Odouza's bitter pill for Ryan

One of the brightest stars to emerge from England's Dubai Rugby Sevens campaign might quit the professional game to become a doctor.

England's Uche Oduoza, left, is tackled by Fiji's Vereniki Goneva during their match at the Dubai Rugby Sevens.
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DUBAI // One of the brightest stars to emerge from England's Dubai Rugby Sevens campaign at the weekend might quit the professional game in order to study to become a doctor. Uche Odouza, 22, the England winger, is currently playing club rugby on a lucrative contract in Japan.

His team, Suntory, snapped him up on the basis of a 50-second YouTube clip of his wonder-try for England against Fiji in the San Diego Sevens last season. He would appear to have the rugby world at his feet, yet he is debating whether to forsake it all in favour of a move into the medical profession. "I have some big decisions to make, based on whether I will continue to play rugby full time or go to university and study medicine," says the Manchester-born flyer.

"It is quite tough to become a rugby player and make it all the way to senior level, and you need to have some backing behind you, like a degree of some sort. "I'm trying to balance the two out to get a degree while playing full-time rugby. "I am doing an Open University course at the moment to try to keep my brain ticking over, because the more years you are out of school, the worse it gets." Odouza is nauseatingly talented. He runs the 100 metres in under 11 seconds, has represented English rugby at every age-group and is now one of the first names on the England sevens teamsheet.

In addition, Odouza, the son of a university lecturer father and pharmacist mother is a straight-A student. "And if you see him with his shirt-off, he has a chest which would scare young children," according to his England sevens coach, Ben Ryan. Despite only recently moving to Japan, he is already comfortable enough with the language that he can hold a conversation. "I'm speaking a few of the words, which is quite cool," he said. "I saw one of the referee's from Japan [at the Sevens] and had a quick conversation with him in the language."

He even does a nice line in modesty. Ryan's assertion that "a host" of Premiership club are keen to bring him back to England to play is more like "a couple", according to Odouza. "There are a couple of clubs interested in me, which I am obviously delighted about. I would love the chance to make it to the senior level with England, and make it to the Guinness Premiership, which I believe is the best league in the world."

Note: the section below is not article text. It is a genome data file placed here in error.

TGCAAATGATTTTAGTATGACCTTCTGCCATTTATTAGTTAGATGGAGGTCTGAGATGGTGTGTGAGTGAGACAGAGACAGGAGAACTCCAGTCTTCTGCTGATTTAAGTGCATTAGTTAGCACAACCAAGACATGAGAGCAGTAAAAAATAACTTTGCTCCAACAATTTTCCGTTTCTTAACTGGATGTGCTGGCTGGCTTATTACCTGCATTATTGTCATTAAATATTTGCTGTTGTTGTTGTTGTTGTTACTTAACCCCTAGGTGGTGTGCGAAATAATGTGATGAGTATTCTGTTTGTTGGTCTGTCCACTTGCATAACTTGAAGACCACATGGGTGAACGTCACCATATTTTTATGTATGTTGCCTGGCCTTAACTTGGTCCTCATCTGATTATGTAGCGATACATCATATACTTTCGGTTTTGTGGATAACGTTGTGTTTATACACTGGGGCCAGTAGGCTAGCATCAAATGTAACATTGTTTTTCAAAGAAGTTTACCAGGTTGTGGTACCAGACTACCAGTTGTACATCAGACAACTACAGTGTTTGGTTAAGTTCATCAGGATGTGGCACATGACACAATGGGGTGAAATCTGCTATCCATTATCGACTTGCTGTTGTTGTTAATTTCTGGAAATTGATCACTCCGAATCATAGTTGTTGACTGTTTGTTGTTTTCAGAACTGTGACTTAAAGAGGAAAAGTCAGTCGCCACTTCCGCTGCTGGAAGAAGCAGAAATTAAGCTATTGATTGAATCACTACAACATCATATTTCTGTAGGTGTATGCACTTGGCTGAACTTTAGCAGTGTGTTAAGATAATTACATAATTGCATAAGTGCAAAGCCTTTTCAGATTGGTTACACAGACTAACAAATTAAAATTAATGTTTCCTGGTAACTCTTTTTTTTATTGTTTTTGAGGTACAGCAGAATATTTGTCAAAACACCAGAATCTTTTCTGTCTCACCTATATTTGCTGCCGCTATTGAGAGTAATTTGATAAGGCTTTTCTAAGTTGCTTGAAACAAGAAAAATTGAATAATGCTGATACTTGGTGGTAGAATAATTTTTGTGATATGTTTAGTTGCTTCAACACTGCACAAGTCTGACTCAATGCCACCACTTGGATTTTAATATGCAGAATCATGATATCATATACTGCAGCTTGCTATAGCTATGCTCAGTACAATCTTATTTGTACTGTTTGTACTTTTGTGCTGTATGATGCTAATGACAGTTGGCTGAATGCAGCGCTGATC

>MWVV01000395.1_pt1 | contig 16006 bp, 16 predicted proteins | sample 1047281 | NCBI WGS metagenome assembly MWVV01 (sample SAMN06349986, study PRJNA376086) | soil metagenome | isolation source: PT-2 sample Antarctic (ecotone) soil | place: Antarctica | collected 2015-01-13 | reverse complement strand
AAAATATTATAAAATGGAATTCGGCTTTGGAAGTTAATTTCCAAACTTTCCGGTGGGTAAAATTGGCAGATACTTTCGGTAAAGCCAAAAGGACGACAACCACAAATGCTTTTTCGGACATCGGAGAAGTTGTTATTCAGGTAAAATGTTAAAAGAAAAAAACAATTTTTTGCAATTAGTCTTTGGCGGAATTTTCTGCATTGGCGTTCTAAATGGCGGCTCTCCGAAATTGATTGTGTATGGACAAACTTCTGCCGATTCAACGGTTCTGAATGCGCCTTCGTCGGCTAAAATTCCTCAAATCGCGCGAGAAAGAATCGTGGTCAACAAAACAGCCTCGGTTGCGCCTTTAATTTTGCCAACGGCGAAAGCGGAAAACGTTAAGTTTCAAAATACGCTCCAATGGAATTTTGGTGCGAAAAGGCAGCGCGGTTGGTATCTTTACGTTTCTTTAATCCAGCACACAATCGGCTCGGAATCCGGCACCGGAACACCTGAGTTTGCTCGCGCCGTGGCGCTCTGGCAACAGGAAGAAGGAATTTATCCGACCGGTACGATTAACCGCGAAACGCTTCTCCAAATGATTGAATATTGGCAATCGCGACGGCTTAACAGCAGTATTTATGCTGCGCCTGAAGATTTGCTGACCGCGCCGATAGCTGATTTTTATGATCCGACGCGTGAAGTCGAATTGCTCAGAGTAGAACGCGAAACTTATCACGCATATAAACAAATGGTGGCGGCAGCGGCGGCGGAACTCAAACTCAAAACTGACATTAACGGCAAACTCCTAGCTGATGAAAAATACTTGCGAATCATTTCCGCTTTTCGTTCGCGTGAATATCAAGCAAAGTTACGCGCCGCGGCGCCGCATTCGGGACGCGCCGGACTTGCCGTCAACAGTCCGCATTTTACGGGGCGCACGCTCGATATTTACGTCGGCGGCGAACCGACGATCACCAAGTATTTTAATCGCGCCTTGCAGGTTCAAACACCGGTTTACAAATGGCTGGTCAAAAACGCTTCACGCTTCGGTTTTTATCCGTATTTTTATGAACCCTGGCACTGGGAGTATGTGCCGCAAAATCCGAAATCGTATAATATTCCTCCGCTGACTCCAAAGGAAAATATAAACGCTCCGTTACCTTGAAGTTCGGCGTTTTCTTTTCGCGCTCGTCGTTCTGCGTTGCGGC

Odouza will miss out on the second leg of the IRB World Series, in George, South Africa, as he has to return to Japan to play for Suntory, who also have the record-breaking ex-Wallabies scrum-half George Gregan in their ranks. However, he remains a firm part of Ryan's plans for the remainder of the campaign. "I was ecstatic when Ben offered me the chance to come to this tournament in Dubai, because I thought my sevens career might be over when I went to Japan," he said.

"But he kept faith with me and I will keep trying to repay that faith and keep working hard." Despite the lure of potential fame and fortune that comes with a career in sport, Odouza's parents are keen for him to continue with his studies. He added: "I think they are worried that I won't have a secure future. Rugby is a fickle sport - one day they love you, the next they don't. "Hopefully I can combine the two, and still push on and make the Guinness Premiership and the senior level."

England were forced to nurse Odouza through the Dubai Rugby Sevens due to an injury to his right knee which repeatedly flared up. It is a marker of the esteem in which he is a held by Ryan that he was handed a starting place in the final against South Africa, which England eventually lost 19-12, despite heavy strapping on his right leg. He was rested for the quarter- final against Argentina, but played a key role in the semi-final win over the defending champions New Zealand, setting up the first score with a clever reverse off-load, over his head.

He admits the New Zealand fixture had become something of a grudge match for England. "I heard the New Zealand coach Gordon Tietjens say that he didn't think we were going to win our first game [against the rugby minnows, Portugal]," he said. "We had that in the back of our minds all the way through. We are thinking that this is a new England and a new season for us, and we can go far. "We like to motivate ourselves. We believe England should be one of the best teams in this series and should be up there winning tournaments. That is our main drive.

"We'll carry on plodding away and doing the quiet work and hopefully we can surprise a few people." pradley@thenational.ae